Meeting others like myself has been very informative, getting to see it in others helps put my own autism in perspective. The funny part about meeting others IRL is that just about everyone else was also shy and didn't know how to fit in. I would advise against going into it expecting to make a new best friend or whatever, as everyone else is going to have the same basic problem as you - autism. Most of them will be as afraid of you as you are of them!

    Go to better understand yourself. And if you happen to click with someone , then bonus.

    (I just popped my first post cherry, w00t!)
     
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  10. Tara Gwen

    Tara Gwen New Member

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  11. Tara Gwen

    Tara Gwen New Member

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    I find socialising quite difficult. I was displaced from all my friends in a housing crisis and found refuge in a Northern Steel city which is utterly overwhelming. My life companion of over 31 years is in a nursing home far away with no memory of me or recognition of who I am, and I am dreadfully isolated. An Autism consultant psychiatrist reckons I have suspected higher functioning autism spectrum disorder and has written to my GP telling her this. I am on a very long waiting list for official confirmation of this. A friend with the same diagnosis recognises my autism. When I was in a mental hospital at 17 they diagnosed schizophrenia, but a senior GP reviewing the case said this was incorrect. In those days people with autism often got labelled as schizophrenic since the psychiatrists were not looking for autism and withdrawal and social incompetence got diagnosed incorrectly. I want new friends and if possible a new life companion. But my capacity to socialise is very limited, so I end up very lonely. I want to move to a smaller town such as Todmorden in west Yorkshire, or nearby Hebden Bridge, where I am not overwhelmed by crowds, noise, roads and buildings How can I find new friends? Maybe someone else also with higher functioning autism would be a good friend? But how to meet. I do not trust the internet. There are sharks, such as the acid bath case etc. How to be safe? So I do understand the dilemma only too well.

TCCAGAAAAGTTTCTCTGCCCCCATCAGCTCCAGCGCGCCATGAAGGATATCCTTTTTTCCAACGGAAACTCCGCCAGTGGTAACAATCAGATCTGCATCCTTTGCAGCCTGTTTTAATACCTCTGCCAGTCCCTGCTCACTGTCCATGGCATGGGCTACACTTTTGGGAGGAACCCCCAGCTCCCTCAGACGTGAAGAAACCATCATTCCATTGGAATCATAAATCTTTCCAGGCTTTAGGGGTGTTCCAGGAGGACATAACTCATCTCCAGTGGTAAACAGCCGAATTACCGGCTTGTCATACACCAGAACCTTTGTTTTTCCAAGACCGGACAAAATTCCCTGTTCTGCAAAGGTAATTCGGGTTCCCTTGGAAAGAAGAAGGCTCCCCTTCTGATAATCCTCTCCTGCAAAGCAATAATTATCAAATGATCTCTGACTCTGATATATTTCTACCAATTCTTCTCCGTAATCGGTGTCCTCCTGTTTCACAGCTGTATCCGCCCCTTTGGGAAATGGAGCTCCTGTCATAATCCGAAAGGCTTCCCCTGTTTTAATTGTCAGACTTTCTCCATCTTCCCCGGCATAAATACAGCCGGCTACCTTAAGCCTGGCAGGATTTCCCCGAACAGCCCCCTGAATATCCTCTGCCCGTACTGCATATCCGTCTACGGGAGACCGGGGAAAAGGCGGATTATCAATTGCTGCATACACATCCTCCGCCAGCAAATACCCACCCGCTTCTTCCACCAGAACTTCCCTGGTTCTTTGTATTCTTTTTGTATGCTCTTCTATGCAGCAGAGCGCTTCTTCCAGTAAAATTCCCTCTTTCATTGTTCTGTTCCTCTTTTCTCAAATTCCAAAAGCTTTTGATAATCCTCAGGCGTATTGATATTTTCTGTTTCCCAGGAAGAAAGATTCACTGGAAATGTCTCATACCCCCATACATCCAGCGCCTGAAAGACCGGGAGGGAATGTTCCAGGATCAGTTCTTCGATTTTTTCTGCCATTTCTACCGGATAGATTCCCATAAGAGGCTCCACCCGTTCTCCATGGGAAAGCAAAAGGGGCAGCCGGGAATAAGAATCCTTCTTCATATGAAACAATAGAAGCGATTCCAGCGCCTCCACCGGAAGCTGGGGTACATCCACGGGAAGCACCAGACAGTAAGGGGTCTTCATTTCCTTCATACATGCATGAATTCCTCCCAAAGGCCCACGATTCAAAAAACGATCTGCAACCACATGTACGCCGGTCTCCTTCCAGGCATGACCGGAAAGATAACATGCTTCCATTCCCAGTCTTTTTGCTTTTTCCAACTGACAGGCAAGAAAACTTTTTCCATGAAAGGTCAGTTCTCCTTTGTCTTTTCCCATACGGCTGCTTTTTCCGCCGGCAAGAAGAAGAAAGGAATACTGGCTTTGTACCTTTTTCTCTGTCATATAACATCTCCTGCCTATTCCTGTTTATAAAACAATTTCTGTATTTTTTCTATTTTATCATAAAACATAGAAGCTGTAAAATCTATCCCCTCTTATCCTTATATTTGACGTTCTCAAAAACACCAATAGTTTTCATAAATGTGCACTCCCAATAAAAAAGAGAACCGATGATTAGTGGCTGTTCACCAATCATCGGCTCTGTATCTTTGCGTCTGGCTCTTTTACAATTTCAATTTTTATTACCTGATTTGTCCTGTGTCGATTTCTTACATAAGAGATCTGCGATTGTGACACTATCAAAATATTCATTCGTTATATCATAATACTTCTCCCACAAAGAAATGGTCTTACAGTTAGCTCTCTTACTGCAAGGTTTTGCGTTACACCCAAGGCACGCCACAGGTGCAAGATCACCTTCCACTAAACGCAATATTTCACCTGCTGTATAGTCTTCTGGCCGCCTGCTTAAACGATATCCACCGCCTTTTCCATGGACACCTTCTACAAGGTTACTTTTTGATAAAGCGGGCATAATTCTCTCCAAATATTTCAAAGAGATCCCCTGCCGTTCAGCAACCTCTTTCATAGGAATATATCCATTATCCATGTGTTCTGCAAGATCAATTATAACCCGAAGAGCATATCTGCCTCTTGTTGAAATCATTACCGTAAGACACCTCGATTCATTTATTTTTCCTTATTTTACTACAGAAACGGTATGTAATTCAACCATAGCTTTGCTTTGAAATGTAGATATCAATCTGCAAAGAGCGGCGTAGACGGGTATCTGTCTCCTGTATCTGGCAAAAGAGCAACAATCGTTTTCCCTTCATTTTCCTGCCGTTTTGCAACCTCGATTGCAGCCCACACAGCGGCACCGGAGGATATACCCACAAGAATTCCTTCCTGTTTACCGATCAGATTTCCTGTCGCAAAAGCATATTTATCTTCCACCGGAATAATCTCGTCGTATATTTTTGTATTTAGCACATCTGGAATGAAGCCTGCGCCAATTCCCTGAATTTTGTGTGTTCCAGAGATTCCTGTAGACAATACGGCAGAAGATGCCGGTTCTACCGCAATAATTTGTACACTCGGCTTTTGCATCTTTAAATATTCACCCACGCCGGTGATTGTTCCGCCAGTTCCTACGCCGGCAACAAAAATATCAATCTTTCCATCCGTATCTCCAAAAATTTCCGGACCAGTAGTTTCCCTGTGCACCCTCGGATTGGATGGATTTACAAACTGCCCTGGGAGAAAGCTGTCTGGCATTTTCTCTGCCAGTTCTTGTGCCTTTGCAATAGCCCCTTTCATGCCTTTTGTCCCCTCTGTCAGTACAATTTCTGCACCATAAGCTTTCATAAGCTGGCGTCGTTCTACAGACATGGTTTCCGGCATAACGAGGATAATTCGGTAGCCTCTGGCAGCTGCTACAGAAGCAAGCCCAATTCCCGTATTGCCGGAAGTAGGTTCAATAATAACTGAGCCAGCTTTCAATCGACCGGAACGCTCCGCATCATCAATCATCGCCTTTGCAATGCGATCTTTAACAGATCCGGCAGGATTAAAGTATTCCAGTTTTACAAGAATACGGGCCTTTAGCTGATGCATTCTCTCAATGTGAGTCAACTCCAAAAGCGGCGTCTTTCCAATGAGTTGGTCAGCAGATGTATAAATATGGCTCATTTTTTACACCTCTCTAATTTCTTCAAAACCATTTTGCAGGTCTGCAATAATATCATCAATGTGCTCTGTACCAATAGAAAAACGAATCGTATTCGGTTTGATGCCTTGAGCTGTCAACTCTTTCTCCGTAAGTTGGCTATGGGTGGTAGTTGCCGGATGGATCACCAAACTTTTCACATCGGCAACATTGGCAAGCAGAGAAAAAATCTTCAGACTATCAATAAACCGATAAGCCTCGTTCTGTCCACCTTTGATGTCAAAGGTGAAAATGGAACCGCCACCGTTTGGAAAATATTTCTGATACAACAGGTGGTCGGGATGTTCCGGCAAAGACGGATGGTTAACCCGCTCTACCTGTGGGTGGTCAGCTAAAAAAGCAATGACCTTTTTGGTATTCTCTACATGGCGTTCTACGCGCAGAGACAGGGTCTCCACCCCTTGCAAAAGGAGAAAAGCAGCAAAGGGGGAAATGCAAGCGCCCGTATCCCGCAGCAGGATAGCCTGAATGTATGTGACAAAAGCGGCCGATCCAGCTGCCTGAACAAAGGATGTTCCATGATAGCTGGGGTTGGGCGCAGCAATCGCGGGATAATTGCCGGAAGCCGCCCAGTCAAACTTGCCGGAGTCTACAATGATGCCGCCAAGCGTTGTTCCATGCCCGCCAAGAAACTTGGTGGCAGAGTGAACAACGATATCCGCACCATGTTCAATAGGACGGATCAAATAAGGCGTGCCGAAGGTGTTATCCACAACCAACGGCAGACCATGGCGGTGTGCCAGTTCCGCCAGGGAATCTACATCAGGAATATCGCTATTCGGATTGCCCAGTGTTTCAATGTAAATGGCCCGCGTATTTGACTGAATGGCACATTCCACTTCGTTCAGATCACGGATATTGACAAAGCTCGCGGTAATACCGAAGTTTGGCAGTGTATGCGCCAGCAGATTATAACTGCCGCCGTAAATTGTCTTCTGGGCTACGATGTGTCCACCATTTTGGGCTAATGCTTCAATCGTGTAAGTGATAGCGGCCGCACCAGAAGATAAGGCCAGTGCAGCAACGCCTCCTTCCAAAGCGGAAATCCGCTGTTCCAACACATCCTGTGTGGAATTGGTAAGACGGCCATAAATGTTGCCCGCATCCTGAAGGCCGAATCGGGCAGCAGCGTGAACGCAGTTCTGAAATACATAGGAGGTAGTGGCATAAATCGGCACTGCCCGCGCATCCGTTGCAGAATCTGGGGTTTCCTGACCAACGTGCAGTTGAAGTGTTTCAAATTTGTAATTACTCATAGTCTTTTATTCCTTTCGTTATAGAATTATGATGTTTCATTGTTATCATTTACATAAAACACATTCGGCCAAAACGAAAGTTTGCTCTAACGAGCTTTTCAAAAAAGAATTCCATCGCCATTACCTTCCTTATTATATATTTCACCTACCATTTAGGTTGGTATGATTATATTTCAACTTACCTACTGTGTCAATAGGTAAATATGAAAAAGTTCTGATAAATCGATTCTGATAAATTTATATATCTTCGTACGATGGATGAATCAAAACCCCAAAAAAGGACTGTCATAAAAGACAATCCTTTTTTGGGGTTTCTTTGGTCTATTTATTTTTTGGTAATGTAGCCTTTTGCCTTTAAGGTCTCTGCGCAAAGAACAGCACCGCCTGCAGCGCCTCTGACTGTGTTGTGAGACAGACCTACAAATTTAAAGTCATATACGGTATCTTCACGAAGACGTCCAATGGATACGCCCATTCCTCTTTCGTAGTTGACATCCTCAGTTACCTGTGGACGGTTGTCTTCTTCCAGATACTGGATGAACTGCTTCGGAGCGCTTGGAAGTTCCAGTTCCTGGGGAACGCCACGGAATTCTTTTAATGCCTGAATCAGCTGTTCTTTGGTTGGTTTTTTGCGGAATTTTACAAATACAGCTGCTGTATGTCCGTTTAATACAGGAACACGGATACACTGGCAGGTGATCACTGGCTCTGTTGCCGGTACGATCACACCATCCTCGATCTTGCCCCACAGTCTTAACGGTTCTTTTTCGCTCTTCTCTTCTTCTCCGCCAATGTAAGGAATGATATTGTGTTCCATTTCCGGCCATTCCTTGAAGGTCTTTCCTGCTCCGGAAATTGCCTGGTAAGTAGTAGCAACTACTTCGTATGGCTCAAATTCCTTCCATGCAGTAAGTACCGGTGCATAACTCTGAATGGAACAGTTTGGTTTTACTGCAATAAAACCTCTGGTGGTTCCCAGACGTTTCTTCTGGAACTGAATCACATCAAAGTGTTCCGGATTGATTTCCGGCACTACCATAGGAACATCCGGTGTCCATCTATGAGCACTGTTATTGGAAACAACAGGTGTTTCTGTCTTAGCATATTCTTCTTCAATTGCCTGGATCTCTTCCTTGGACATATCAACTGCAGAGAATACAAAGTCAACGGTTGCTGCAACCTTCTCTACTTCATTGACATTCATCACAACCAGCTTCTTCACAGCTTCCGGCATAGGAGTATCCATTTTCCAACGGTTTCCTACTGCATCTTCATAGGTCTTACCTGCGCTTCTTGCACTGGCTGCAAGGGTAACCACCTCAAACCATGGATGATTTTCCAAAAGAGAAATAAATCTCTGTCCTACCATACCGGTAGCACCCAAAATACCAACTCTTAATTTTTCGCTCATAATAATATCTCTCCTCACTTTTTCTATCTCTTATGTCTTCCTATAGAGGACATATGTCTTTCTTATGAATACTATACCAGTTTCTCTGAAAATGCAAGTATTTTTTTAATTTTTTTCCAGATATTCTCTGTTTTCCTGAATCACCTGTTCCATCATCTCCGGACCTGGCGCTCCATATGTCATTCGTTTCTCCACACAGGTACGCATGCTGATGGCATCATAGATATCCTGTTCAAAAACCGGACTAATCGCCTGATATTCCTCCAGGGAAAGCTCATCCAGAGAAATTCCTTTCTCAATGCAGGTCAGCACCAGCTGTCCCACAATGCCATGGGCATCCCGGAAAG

12. paloftoon

    paloftoon Well-Known Member

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    Tara,
    www.meetup.com
    - good website to meet people based on interests. This is purely a website for where to go for events only. When you go to the events, you meet these people in-person. Meet people based on what you're interested in, this is the best way to develop your social life. Also, go to and try as many groups as possible. That way, if one group doesn't work out, you still have others to try. This may help build your confidence as long as you are okay with many groups possibly not working out and understanding that chances are, it's not your fault that it didn't or is no longer working out.
     
  13. paloftoon

    paloftoon Well-Known Member

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    Usually, there are facilitators for these groups to help you get used to the social groups. Talk with the facilitator(s) beforehand, and tell them your tendencies, and they may be able to help you out. Keep in mind that each individual's needs are different. Some people may just need the opportunities to get together, and doing the same thing may not always be best for them. If worth a try to check out as many as you can and feel them out.